The V Foundation has awarded WenYong Chen, Ph.D., and Ravi Bhatia, M.D., a three-year, $600,000 grant to fund translational research that aims to improve therapy for chronic myelogenous leukemia.
The grant is one of six awarded to research teams at top institutions nationwide.
Translational research is the process of applying basic scientific discoveries rapidly to new treatments by promoting direct collaborations between basic scientists studying fundamental biological processes such as Chen, who is an assistant professor in the Division of Biology, and researchers with expertise in clinical translation of basic research such as Bhatia, who directs the Department of Stem Cell & Leukemia Research.
“We are certain that V funding has once again been awarded to the most elite level of research. The six selected projects represent the best of the 45 proposals evaluated by The V Foundation in 2007,” said V Foundation Chief Executive Officer Nick Valvano, brother of legendary North Carolina State basketball coach and ESPN commentator Jim Valvano.
Jim Valvano founded The V Foundation in 1993 shortly before dying of cancer. The foundation’s goal is to find a cure for the disease. Since its creation, The V Foundation has raised more than $60 million and awarded cancer research grants in 37 states and the District of Columbia.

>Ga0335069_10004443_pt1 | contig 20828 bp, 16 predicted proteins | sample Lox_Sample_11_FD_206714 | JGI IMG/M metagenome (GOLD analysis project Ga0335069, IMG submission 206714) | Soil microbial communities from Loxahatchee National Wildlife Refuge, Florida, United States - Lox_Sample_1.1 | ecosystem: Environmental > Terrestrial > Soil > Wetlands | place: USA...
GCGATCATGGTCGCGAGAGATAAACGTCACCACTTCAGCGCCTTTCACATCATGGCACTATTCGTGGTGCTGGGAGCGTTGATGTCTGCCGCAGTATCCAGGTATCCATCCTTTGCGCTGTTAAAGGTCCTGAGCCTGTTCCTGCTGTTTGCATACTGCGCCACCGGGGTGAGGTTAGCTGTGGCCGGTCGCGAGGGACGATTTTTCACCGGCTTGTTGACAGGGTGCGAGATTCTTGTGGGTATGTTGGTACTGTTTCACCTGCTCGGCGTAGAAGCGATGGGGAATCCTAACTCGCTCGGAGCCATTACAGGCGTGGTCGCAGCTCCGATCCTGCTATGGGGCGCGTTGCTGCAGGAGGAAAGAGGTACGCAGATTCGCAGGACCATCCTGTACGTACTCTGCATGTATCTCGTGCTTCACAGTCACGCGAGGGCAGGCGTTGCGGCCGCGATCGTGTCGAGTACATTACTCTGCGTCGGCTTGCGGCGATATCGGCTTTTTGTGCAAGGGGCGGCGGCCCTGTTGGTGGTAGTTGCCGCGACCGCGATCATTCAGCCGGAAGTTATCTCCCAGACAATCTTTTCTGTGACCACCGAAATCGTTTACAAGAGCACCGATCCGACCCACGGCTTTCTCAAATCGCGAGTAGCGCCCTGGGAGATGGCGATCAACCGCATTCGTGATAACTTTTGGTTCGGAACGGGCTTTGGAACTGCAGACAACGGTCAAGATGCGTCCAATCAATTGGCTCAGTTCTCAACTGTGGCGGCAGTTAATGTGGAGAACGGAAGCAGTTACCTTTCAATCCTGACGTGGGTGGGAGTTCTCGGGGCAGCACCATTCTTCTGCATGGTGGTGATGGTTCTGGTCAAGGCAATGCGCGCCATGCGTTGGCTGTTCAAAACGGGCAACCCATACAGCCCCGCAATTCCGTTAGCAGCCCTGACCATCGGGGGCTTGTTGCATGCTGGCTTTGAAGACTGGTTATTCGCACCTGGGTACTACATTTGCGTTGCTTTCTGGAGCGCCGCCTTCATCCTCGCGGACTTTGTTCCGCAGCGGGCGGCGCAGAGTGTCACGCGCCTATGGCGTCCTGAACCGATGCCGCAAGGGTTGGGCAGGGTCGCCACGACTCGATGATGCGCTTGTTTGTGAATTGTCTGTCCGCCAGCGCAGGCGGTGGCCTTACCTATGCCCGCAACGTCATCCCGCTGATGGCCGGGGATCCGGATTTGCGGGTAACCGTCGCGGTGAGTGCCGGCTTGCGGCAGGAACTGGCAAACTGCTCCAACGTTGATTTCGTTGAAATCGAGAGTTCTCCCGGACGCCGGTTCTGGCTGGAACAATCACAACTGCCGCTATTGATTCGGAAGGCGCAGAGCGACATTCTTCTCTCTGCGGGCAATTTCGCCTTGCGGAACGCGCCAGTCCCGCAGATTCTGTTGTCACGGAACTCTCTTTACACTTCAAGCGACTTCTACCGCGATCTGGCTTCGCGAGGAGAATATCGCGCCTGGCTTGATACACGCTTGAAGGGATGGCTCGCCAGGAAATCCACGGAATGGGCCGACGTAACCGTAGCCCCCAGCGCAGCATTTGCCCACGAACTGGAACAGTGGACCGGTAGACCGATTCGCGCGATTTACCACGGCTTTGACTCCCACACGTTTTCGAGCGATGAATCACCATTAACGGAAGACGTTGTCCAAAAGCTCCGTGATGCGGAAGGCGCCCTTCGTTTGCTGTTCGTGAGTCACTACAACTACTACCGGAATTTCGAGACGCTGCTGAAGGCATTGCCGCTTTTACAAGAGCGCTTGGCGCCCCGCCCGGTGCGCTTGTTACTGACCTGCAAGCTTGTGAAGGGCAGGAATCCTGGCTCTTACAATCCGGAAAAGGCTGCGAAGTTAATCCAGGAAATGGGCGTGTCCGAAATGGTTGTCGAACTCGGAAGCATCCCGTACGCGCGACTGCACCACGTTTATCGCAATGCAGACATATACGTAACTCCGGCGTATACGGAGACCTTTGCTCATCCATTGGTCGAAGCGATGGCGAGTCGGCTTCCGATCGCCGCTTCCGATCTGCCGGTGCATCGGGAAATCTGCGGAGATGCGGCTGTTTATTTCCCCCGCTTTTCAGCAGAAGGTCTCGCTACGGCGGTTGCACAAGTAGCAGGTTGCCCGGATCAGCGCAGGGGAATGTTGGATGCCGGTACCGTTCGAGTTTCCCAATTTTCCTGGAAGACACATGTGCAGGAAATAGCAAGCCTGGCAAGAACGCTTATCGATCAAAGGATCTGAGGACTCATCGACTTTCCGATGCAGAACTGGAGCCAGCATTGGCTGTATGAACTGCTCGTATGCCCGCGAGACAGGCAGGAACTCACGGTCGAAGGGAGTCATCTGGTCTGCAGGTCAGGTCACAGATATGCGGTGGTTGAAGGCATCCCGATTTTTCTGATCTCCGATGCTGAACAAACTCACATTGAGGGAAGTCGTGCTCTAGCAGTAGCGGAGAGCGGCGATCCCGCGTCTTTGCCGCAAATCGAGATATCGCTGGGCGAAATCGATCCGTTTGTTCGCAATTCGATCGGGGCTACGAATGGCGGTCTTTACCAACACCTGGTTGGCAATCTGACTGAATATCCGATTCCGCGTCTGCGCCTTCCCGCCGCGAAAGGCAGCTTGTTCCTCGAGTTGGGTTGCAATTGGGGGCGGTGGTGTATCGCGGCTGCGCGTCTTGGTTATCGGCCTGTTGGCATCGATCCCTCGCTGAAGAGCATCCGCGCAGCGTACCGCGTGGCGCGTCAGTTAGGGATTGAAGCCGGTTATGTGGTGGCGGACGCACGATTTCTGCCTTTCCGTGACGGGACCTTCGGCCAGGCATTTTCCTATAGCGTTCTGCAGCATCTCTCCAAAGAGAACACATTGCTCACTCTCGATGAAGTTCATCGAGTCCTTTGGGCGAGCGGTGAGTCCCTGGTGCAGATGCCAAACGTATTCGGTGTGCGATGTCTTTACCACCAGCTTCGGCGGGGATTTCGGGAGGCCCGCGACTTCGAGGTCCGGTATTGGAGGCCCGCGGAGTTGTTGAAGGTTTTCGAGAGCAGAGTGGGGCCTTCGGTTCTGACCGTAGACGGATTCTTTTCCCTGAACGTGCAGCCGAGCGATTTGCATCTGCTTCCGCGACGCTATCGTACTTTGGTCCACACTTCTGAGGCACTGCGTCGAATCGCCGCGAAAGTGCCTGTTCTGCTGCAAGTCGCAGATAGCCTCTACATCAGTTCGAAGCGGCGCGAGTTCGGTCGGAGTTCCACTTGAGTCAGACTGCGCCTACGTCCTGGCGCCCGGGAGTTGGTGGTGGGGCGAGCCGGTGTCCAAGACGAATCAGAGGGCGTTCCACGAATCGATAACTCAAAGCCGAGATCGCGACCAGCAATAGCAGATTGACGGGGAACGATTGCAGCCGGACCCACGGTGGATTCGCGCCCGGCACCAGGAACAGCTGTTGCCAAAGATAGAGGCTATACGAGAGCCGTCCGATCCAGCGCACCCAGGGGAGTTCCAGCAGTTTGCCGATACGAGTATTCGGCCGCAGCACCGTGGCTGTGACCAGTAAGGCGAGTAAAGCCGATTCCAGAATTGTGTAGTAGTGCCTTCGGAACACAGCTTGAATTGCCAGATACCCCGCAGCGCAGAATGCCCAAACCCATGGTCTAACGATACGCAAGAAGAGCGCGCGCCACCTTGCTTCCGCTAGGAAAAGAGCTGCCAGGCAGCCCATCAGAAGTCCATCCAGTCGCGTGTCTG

Chen and Bhatia’s proposal aims to devise better therapies for chronic myelogenous leukemia, or CML. In 2001, CML received a major blow when the drug Gleevec was developed — a significant cancer success story. Gleevec blocks the activity of the oncogene that causes CML, but over time, some patients become resistant to it and progress to more advanced forms of the disease.
Chen and Bhatia believe that high levels of a specific protein that cells produce to counteract environmental stress may be associated with resistance to Gleevec.
“We have found that this stress-related protein is overexpressed by some CML cells,” said Chen. “If we find that it is a critical factor for resistance during Gleevec treatment, we could possibly devise strategies to block it.”
For his part, Bhatia will evaluate the effect of drugs that inhibit the activity of that stress protein on CML stem cells derived from patients. “If we could show that one of those inhibitors plus Gleevec was more active in inhibiting CML progenitors than Gleevec alone, it would provide support for using that drug in a clinical trial,” he said.
More information about Jim Valvano and The V Foundation is available at www.jimmyv.org.